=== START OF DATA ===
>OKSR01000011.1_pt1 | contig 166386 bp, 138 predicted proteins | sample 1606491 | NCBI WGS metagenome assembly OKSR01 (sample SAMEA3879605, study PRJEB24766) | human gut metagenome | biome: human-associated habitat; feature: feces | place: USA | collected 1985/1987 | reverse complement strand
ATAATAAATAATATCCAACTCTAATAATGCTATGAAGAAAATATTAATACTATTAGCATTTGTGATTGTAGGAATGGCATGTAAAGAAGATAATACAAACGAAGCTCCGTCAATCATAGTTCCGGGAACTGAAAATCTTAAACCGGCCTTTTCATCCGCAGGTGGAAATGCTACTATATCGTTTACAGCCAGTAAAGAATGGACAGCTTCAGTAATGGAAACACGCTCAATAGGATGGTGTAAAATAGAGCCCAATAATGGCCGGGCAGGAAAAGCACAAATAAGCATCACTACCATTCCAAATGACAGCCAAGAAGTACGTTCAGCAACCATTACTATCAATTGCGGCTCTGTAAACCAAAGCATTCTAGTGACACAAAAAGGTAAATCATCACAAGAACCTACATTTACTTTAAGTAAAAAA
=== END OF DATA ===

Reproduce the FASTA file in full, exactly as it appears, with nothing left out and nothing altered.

>OKSR01000011.1_pt1 | contig 166386 bp, 138 predicted proteins | sample 1606491 | NCBI WGS metagenome assembly OKSR01 (sample SAMEA3879605, study PRJEB24766) | human gut metagenome | biome: human-associated habitat; feature: feces | place: USA | collected 1985/1987 | reverse complement strand
ATAATAAATAATATCCAACTCTAATAATGCTATGAAGAAAATATTAATACTATTAGCATTTGTGATTGTAGGAATGGCATGTAAAGAAGATAATACAAACGAAGCTCCGTCAATCATAGTTCCGGGAACTGAAAATCTTAAACCGGCCTTTTCATCCGCAGGTGGAAATGCTACTATATCGTTTACAGCCAGTAAAGAATGGACAGCTTCAGTAATGGAAACACGCTCAATAGGATGGTGTAAAATAGAGCCCAATAATGGCCGGGCAGGAAAAGCACAAATAAGCATCACTACCATTCCAAATGACAGCCAAGAAGTACGTTCAGCAACCATTACTATCAATTGCGGCTCTGTAAACCAAAGCATTCTAGTGACACAAAAAGGTAAATCATCACAAGAACCTACATTTACTTTAAGTAAAAAA